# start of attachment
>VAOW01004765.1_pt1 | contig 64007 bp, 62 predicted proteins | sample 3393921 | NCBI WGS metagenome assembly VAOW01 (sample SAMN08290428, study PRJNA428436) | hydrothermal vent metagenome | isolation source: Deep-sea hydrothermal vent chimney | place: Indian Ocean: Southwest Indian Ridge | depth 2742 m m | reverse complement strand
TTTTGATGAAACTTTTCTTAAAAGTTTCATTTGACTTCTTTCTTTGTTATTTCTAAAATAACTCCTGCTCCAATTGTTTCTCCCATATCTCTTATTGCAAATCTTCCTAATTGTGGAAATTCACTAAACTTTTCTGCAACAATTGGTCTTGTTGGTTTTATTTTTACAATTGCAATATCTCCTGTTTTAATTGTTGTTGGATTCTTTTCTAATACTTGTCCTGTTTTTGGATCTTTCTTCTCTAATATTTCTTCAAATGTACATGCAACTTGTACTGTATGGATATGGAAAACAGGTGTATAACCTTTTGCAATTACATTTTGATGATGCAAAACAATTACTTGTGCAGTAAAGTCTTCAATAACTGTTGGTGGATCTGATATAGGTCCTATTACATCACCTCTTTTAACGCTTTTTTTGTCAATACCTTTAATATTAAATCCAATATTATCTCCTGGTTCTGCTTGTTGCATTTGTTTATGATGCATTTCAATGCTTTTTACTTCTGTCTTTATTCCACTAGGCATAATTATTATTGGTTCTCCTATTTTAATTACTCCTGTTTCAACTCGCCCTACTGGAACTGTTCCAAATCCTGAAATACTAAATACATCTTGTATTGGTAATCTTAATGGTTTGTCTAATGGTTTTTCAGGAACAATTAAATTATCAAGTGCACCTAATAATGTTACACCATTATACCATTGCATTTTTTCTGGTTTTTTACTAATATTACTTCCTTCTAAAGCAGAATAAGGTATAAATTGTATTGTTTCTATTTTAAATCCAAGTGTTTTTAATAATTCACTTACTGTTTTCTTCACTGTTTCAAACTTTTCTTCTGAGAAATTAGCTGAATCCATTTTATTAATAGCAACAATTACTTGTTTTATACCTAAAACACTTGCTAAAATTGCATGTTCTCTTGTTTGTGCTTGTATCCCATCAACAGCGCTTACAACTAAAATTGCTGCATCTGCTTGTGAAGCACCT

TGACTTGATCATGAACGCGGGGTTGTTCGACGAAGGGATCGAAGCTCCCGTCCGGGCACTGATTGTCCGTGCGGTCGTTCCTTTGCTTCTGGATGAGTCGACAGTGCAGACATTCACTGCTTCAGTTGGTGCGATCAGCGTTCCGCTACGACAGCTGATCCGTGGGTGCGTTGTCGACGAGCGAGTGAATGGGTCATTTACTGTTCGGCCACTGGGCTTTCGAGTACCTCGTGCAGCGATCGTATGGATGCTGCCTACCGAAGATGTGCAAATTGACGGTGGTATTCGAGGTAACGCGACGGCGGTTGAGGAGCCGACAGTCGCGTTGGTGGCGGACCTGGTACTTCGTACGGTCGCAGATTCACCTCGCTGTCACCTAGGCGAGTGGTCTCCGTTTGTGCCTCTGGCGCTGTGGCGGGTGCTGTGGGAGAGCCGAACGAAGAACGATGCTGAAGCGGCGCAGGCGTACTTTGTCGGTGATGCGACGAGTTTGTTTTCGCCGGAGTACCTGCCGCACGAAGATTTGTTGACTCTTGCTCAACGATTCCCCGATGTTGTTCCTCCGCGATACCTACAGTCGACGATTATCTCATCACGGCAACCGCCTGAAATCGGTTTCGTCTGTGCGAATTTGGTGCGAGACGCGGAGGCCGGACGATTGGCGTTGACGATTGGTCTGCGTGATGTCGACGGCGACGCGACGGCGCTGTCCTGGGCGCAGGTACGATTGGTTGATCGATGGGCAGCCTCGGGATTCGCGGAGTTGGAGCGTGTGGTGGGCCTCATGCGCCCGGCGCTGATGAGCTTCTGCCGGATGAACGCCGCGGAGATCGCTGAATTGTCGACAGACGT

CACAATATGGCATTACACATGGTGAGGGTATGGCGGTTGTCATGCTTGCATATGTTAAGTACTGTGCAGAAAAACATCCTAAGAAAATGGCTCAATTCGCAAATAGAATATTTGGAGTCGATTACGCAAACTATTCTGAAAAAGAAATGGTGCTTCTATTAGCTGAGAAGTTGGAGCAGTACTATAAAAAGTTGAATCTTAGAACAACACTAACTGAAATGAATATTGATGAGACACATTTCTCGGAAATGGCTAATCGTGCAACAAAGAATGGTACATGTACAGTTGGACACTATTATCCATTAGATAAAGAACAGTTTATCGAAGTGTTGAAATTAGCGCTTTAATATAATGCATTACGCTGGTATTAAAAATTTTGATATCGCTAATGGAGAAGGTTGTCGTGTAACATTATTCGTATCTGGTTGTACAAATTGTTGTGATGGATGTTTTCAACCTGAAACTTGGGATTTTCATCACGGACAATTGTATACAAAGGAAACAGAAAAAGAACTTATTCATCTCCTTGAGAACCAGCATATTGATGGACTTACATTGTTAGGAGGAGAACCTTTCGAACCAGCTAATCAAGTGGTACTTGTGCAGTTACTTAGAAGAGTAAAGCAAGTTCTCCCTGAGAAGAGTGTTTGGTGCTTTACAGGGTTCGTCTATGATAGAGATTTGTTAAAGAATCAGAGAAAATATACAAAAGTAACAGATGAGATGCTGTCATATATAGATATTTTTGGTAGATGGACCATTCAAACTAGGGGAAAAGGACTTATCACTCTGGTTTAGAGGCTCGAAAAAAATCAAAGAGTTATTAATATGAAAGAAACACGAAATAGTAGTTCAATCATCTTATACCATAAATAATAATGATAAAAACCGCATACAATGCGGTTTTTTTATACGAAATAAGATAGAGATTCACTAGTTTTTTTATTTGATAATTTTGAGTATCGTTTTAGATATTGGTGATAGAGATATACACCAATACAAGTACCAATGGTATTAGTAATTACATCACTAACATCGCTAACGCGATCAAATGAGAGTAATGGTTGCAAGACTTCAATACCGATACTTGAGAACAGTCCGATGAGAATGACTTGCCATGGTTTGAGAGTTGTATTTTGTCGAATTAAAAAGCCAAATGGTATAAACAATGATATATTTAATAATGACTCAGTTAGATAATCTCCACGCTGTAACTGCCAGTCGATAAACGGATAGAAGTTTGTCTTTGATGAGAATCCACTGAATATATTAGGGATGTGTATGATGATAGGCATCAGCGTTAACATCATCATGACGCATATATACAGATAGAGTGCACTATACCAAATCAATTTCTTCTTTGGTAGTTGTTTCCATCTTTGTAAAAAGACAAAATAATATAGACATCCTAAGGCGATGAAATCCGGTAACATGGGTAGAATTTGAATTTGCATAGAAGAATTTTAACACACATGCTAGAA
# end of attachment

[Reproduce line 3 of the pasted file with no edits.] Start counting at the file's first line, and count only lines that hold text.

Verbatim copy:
TGACTTGATCATGAACGCGGGGTTGTTCGACGAAGGGATCGAAGCTCCCGTCCGGGCACTGATTGTCCGTGCGGTCGTTCCTTTGCTTCTGGATGAGTCGACAGTGCAGACATTCACTGCTTCAGTTGGTGCGATCAGCGTTCCGCTACGACAGCTGATCCGTGGGTGCGTTGTCGACGAGCGAGTGAATGGGTCATTTACTGTTCGGCCACTGGGCTTTCGAGTACCTCGTGCAGCGATCGTATGGATGCTGCCTACCGAAGATGTGCAAATTGACGGTGGTATTCGAGGTAACGCGACGGCGGTTGAGGAGCCGACAGTCGCGTTGGTGGCGGACCTGGTACTTCGTACGGTCGCAGATTCACCTCGCTGTCACCTAGGCGAGTGGTCTCCGTTTGTGCCTCTGGCGCTGTGGCGGGTGCTGTGGGAGAGCCGAACGAAGAACGATGCTGAAGCGGCGCAGGCGTACTTTGTCGGTGATGCGACGAGTTTGTTTTCGCCGGAGTACCTGCCGCACGAAGATTTGTTGACTCTTGCTCAACGATTCCCCGATGTTGTTCCTCCGCGATACCTACAGTCGACGATTATCTCATCACGGCAACCGCCTGAAATCGGTTTCGTCTGTGCGAATTTGGTGCGAGACGCGGAGGCCGGACGATTGGCGTTGACGATTGGTCTGCGTGATGTCGACGGCGACGCGACGGCGCTGTCCTGGGCGCAGGTACGATTGGTTGATCGATGGGCAGCCTCGGGATTCGCGGAGTTGGAGCGTGTGGTGGGCCTCATGCGCCCGGCGCTGATGAGCTTCTGCCGGATGAACGCCGCGGAGATCGCTGAATTGTCGACAGACGT